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Some Like It Hot, Some Like It Cold—Either Way, Here’s How to Keep Home-made School Lunches Safe and Tasty

Lunch BoxDiane laughs as she recalls carrying a peanut butter and jelly sandwich to school every day for some eight years:  “It was the only meal my mother considered safe to consume after being unrefrigerated all morning.” Today, we know that safety doesn’t require such monotony.  However, the challenge remains—how to pack nutritious, delicious meals that will remain uncontaminated even if they spend all morning on a coatroom floor.

 

Perishable foods (those that need to be kept hot or cold) must not be left in what food scientists call the “danger zone” (40°-140°F; 4°-60°C)  for more than two hours. Bacteria and other pathogens that can contaminate foods and cause illness grow rapidly in that temperature range.  Children’s lunches, if left unrefrigerated for about four hours, must contain only shelf-stable items, or parents must learn a few techniques for keeping hot food hot and cold food cold. (These tips will also come in handy when adults prepare their own portable lunches.)

BYOB: It Also Means "Bring your own bag."

grocery bagThe movement to ban those flimsy thow-away plastic grocery bags has recently come to Chicago and one of it's neigboring suberbs, Evanston. I have  mixed feelings about this required change in my bagging habits.

How To Grill Safely

Grilling

Outdoor cooking was once mainly a summer activity, but now more than 50% of Americans say they do it year round.   Still, the number of grillers dramatically increases in the summer.  So does the amount of food-borne illness.  There is probably some connection between cooking and eating outside and contamination of food.  Perhaps the risk is greater for those cooking and eating away from home (picnicking or camping out) because they may not have access to refrigeration and clean, hot water for washing utensils and hands well.  However, even those grilling and dining in their backyards can benefit from tips on how to produce a safe and healthy meal.  In the U.S., outdoor grills are the cause of 19,000 emergency-room visits and 7,900 home fires every year.  

Raw Sprouts: Nutritious and Dangerous

Sprouts

A new sprouts recall  from the FDA arrived in my inbox on August 11, and it reminded me to once again warn visitors to Shelf Life Advice that eating raw sprouts--although they are nutritious and are frequently used to decorate summer sandwiches--are also often contaminated with bacteria that cause food-borne illness.  Let's start with some details about this latest recall and then explain why sprouts are so susceptible to pathogens. Finally, we'll provide some suggestions for how to avoid them.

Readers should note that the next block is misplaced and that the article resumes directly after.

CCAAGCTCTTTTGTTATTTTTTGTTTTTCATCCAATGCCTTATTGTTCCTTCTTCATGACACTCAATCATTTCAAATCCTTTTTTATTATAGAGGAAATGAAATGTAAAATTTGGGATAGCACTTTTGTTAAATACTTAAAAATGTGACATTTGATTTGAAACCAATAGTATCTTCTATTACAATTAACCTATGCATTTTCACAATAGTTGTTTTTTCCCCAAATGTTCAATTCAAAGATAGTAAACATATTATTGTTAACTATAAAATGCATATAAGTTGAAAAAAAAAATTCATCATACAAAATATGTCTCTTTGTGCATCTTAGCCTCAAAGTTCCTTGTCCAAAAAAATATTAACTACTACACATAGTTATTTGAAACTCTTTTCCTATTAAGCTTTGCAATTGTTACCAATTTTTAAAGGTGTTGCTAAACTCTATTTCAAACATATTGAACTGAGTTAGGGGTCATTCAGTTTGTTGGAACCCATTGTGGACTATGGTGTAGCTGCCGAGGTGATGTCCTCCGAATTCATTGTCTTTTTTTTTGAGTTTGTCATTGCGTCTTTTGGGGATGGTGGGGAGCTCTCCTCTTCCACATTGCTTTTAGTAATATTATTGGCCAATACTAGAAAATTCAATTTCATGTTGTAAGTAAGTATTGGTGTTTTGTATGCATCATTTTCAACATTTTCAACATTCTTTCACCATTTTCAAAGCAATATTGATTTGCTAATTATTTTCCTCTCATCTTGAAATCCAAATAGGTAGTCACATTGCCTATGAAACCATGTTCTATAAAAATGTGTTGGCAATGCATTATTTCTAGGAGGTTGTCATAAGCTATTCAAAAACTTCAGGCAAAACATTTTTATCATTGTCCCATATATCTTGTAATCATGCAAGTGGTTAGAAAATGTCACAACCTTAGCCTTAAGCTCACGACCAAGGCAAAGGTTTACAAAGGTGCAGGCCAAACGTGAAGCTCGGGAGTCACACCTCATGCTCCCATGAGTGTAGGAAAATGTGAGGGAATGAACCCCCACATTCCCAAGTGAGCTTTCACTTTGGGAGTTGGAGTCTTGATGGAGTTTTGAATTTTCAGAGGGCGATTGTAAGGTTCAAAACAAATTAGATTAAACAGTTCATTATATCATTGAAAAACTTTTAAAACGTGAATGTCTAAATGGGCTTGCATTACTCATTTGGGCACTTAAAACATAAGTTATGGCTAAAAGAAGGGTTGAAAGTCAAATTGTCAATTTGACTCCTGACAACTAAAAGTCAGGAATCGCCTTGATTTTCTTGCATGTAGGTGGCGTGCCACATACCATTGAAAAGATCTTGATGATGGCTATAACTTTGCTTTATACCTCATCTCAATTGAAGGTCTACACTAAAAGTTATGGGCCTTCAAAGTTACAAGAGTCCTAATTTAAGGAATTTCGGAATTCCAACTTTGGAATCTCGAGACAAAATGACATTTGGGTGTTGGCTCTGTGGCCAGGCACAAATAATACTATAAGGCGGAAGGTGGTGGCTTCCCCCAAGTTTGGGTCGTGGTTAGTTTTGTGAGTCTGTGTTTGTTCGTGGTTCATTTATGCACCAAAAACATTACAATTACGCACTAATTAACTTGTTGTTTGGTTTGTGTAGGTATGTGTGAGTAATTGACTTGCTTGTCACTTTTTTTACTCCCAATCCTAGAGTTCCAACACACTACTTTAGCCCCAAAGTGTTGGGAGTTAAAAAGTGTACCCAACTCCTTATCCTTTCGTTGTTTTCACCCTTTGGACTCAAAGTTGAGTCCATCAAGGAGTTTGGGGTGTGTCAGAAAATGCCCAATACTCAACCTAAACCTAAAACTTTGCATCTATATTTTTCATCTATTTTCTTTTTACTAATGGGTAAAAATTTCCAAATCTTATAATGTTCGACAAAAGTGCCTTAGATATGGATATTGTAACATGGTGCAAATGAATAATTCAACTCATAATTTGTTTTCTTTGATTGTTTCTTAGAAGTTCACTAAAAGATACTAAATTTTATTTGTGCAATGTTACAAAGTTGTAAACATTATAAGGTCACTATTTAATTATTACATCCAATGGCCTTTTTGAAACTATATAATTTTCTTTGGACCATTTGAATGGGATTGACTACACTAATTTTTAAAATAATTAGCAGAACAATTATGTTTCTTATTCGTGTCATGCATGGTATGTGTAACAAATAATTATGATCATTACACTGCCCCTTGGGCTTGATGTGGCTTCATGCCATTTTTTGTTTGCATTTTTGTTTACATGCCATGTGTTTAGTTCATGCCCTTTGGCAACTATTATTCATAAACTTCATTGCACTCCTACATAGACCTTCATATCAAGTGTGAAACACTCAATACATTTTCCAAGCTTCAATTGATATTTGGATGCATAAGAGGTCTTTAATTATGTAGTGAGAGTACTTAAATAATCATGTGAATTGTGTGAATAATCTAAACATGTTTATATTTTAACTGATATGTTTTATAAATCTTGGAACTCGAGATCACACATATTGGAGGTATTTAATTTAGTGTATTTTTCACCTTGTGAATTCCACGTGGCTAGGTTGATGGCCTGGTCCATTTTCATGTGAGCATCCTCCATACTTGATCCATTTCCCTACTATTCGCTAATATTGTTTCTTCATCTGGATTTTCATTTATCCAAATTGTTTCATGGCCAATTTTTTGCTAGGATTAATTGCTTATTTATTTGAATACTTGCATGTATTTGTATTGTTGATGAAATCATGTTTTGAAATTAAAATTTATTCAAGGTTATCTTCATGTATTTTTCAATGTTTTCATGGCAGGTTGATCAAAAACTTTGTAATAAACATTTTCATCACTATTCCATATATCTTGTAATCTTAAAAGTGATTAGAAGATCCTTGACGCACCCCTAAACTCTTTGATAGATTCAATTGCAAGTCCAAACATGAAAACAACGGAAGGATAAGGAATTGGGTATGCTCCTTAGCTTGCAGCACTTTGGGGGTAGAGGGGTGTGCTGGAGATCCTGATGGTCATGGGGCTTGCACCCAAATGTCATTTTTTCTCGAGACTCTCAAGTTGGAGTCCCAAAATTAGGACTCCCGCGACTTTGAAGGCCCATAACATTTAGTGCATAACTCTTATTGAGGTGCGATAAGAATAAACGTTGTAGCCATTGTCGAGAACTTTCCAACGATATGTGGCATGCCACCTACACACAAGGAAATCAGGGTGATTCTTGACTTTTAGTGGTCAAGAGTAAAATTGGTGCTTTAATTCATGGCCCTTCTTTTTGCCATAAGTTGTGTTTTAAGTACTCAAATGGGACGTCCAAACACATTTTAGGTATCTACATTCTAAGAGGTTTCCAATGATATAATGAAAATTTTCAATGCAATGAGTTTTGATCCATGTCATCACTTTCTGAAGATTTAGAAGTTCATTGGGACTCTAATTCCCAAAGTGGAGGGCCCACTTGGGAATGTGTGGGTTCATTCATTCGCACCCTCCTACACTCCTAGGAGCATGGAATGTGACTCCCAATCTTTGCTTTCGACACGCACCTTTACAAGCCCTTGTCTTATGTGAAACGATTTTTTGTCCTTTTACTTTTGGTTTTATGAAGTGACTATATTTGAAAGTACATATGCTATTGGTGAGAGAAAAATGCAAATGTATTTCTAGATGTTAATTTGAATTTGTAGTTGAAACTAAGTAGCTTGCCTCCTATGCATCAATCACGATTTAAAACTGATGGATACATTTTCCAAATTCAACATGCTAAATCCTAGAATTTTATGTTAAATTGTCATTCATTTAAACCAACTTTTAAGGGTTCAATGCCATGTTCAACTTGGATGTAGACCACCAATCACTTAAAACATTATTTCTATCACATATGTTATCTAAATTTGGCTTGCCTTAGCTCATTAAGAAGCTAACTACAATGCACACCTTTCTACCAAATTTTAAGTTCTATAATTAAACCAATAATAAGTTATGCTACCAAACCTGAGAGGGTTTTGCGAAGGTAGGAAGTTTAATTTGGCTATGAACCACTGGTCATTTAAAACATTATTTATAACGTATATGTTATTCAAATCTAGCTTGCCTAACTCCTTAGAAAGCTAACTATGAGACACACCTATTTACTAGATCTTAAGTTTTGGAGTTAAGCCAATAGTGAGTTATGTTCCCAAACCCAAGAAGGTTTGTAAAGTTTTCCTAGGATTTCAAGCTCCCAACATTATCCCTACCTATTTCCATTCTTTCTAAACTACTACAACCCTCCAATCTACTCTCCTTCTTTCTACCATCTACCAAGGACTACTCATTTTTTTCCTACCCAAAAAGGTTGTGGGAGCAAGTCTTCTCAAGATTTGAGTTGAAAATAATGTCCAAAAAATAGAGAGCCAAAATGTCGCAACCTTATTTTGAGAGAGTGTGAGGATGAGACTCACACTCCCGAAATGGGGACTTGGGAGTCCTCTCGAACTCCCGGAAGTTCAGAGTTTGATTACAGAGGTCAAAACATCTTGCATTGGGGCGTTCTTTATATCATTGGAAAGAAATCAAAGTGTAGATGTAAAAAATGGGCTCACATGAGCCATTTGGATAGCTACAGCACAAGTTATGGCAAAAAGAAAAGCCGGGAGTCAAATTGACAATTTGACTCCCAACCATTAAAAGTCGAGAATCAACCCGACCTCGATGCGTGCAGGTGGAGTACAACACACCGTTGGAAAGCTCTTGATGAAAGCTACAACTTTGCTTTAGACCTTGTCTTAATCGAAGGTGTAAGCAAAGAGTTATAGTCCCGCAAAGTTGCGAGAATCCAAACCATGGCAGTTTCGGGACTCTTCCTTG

Good Seed Inc. of Springfield, VA is voluntarily recalling all packages of soybean sprouts and mung bean sprouts because they have the potential to be contaminated with Listeria monocytogenes, an organism which can cause serious and sometimes fatal infections to individuals with weakened immune systems. Although healthy individuals may suffer only short term symptoms such as high fever, severe headache, stiffness, nausea, abdominal pain and diarrhea, Listeria infection can cause miscarriages and stillbirths among pregnant women.

 

Salmonella, another baceria that sometimes thrives in sprouts, can also can cause serious, occasionally fatal, illness.  The usual symptoms are diarrhea, fever, and cramps that begin within 48 hours of infection and last 4-7 days.   Serious cases require hospitalization.  Salmonella is especially dangerous for young children, the elderly, and others with weakened immune systems.

 

To reach a list of the specific products being recalled and other details about the Good Seed recall, go to Good Seed Inc. Recalls Soybean Sprouts and Mung Sprouts Due to A Possible Health Risk.

 

Raw seed sprouts (such as alfalfa and radish sprouts) have long been touted as a health food.  And there are good reasons for this: they’re an excellent source of many essential nutrients including protein, as well as being a popular, tasty addition to salads and sandwiches. However, unfortunately, sprouts are also a very common source of pathogens (especially salmonella and E.coli) and illness.  FoodSafety.gov (a website from the U.S. Dept. of Health and Human Services) says that, since 1996, there have been at least 30 reported outbreaks of food-borne illness associated with different types of raw and lightly cooked sprouts.  (Two or more cases of the same food-associated illness is considered an outbreak.)

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